Exclusive: Interview With The GameMaker Community Hacker
April 22, 2013
Just over a month ago, Game Maker Blog reported that the popular GameMaker Community forums had been hacked. YoYo Games, the company who own the GameMaker program and operate the board, estimated that between 5000-8000 user accounts had been compromised by a password logging script.
They were wrong.
Game Maker Blog has hosted an exclusive interview with the hacker who stole the credentials and passwords of over 200,000 community members.
Prior to starting the interview, it was vital that the individual proved that he was who he claimed to be. Appropriate proof was provided, and we are very confident that the information provided is accurate. Minor changes to phrasing have been made to improve readability and clarify context.
Continue reading for our full interview with the GameMaker Community forum hacker.
“Thank you for contacting Game Maker Blog. Why did you decide to write to us, and what do you hope to achieve by doing so?”
“I saw the official forum topic about the hack and cringed at the amount of misinformation that was present, and especially the attitude of prominent community member NakedPaulToast. Since the topic is now locked, this seemed like the easiest way to convey the truth.”
“Details on how the hack was achieved are scarce. How did you gain access to the login script on the forum server?”
“Basically, one of the forum administrators used the same password on his own site which I hacked, so I retrieved the password and logged into his account on the GameMaker Community forums. Escalating from that to system level access is rather trivial.”
“Were you able to access the database?”
“The login script itself has to have access to the database, so why would it be safe? The web server executes PHP code which needs user credentials to connect to the MySQL database. Thus the web server has ‘direct’ access to the database.
In the forum topic NakedPaulToast seemed to convey that being able to modify a login script does not mean the database was/can be compromised. It can and was compromised. I downloaded the entire database.
In addition, I modified the forum’s login script to store plaintext passwords in the now-famous ‘log.txt’ file. I also changed the forum’s code to force everyone who’s password wasn’t recorded in ‘log.txt’ to logout and log back in.”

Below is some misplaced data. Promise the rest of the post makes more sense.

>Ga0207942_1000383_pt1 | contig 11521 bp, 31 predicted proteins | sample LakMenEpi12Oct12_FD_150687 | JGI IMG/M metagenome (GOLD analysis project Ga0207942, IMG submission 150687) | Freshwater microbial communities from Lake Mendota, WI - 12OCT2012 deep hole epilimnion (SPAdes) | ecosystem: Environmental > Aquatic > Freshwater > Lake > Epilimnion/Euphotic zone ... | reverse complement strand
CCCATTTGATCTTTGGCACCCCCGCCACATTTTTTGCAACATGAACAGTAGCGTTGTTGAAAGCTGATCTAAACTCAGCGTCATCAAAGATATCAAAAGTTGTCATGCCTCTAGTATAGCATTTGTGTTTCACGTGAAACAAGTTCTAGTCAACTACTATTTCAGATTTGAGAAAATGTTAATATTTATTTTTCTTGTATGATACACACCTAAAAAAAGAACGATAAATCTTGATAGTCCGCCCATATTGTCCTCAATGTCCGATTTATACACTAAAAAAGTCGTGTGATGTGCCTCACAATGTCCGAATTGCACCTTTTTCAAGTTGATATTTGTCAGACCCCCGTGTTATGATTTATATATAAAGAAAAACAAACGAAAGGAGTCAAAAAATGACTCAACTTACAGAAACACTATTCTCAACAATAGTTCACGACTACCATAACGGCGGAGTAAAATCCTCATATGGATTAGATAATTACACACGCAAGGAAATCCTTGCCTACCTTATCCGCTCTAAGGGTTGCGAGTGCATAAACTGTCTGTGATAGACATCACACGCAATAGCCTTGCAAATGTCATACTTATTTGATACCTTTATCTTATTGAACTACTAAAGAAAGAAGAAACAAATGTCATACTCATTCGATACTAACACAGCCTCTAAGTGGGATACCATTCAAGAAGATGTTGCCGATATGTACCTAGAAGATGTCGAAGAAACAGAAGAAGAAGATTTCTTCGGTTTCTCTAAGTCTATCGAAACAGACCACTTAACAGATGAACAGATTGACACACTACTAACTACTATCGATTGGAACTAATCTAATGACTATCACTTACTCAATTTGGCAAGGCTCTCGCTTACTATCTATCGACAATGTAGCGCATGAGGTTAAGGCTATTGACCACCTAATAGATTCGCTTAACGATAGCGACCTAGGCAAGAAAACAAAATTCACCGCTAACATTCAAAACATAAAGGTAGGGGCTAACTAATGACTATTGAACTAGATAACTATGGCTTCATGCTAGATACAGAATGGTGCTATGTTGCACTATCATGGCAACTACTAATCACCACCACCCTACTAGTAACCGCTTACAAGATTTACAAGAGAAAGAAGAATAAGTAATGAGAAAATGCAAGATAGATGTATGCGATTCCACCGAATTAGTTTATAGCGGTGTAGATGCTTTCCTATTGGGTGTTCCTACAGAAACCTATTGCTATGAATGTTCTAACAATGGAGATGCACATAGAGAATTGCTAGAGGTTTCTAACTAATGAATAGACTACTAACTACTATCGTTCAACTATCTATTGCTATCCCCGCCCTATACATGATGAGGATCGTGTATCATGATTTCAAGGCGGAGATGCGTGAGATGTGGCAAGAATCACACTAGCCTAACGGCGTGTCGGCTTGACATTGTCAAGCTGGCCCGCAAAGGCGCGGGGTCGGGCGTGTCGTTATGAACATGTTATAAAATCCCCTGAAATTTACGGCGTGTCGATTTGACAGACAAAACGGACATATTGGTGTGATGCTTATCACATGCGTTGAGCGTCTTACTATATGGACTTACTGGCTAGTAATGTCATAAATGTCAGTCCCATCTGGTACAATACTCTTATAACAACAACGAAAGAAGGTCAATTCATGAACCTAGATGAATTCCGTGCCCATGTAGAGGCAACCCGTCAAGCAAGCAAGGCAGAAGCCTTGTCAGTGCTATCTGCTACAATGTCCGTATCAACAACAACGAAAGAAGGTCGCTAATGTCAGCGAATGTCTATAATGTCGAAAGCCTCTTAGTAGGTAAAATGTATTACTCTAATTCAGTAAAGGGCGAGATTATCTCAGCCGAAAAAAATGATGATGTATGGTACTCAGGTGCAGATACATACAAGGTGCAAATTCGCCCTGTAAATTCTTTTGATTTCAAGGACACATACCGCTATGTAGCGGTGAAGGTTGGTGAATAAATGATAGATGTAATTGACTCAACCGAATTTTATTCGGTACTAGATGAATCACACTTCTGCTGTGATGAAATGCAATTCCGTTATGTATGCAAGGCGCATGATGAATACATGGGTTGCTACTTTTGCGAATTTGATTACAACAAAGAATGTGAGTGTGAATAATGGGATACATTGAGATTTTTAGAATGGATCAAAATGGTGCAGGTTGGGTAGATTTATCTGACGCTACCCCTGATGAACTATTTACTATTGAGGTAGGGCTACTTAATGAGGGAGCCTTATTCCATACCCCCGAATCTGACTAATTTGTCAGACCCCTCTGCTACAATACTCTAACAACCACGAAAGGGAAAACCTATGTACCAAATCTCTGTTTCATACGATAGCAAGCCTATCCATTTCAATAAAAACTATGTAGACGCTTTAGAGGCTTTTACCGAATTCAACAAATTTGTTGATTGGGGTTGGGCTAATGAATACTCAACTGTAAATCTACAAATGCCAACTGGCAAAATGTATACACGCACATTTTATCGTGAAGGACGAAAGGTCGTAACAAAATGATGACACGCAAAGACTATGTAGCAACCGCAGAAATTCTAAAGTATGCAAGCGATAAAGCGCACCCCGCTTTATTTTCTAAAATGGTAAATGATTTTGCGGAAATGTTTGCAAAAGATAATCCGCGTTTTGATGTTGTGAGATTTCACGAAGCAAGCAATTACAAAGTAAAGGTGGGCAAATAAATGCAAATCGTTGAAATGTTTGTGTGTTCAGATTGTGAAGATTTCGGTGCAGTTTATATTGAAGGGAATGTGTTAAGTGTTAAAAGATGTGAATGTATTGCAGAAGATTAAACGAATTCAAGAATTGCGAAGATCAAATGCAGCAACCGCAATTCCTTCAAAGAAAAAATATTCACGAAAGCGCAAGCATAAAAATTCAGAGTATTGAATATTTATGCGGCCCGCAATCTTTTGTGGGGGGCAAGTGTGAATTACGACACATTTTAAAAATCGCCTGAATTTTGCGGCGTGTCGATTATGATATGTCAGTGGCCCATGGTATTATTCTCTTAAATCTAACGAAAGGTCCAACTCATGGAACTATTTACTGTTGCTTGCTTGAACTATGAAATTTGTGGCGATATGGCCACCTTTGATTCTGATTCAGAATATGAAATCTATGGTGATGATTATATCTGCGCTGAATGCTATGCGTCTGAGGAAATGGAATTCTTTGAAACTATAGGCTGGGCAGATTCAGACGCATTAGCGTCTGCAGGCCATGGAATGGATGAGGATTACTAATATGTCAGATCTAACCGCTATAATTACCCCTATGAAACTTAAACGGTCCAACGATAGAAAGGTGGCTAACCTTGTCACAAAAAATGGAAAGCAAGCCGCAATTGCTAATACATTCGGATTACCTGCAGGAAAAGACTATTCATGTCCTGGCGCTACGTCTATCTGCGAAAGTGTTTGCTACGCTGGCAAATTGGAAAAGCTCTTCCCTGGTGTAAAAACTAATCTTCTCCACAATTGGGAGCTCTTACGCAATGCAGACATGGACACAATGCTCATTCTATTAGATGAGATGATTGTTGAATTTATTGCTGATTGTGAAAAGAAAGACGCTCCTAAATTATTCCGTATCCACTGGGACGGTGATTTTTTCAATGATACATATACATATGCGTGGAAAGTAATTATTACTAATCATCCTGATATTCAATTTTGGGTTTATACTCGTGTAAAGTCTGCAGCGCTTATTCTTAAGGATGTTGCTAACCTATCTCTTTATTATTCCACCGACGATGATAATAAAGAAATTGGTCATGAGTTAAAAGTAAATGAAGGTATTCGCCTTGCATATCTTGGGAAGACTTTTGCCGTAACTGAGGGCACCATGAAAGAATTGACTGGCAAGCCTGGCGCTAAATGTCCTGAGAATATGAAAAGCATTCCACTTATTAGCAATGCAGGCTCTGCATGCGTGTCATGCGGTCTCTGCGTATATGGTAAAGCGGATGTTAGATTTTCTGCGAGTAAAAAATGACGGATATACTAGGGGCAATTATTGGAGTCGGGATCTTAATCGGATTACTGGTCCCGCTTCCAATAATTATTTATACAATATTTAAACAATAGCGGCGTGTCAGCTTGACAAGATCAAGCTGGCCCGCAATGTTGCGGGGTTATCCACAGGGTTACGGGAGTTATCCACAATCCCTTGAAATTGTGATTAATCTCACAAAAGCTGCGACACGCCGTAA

“How many plaintext passwords did you gain access to in total?”
“211,016 users and their hashed passwords were compromised, and of those passwords 96.8% have been cracked so far in addition to the 2163 unique plaintext passwords which were recorded by the login script.
The forum software, IP.Board, uses the md5(md5($salt).md5($pass)) algorithm, which is basically a triple MD5 hash with unique randomized salts. With a GPU you can achieve 3 billion tries per second easily. Most of the passwords were cracked using dictionaries and mutations.”
“Which administrator had their site compromised originally, and which site was it?”
“What do you plan to do with the acquired data?”
“I’ve so far sold the data to a friend to be used to compromise Runescape accounts and sell the gold on them for good money (according to him). Personally I’ve used it to gain access to the email accounts of a few individuals.
Because of the relations of GameMaker creator Mark Overmars, the board actually contains quite a few high profile users. These are ideal to have in your database bank to compromise other sites.”
“Are you a GameMaker user yourself?”
“Yes, and I have been for a multitude of years. Ever since I took up hacking years ago I’ve been wanting to hack the GameMaker Community forums just for the fun of it. Hacking websites you visit is the nectarine of life and unimaginably fun and exciting.”
“How would you sum up the way in which YoYo Games handled the situation?”
“They downplayed the situation or are even more incompetent than I thought.
First of all, no other announcement than the topic on the forum was made. Second, they could’ve easily determined how long the script had been running by looking at the modified files and especially the creation date of ‘log.txt’. Third, they have done nothing else than reset admin passwords and upgrade the forum software to prevent this from happening again.
The incompetence of the GameMaker Community forum administrators led to their security downfall.
Security audits anyone?”
Game Maker Blog was criticized by both community members and YoYo Games staff for suggesting that the forum hack may have affected all 200,000+ members of the board, with YoYo Games employee and shareholder Mike Dailly quoted as saying “the post on GMB was vastly over-exaggerated” and “sensationalized”, further claiming that the compromised data was “virtually useless”.
Given that YoYo Games were getting ready to attend GDC 2013 just as news of the hack came to light, it seems very likely that they did indeed downplay this massive security violation. As the issue was not addressed thoroughly, thousands upon thousands of users are currently not aware that their username, email address, and plaintext password have been compromised.
Community members expressed concerns on the matter: “I think consumers knowing if their data is secure is more important than the GDC…”
At the very least, YoYo Games should send an email to their mailing list subscribers to alert them to the breach. The user-base should be given complete and utter priority, and it certainly seems like we haven’t been.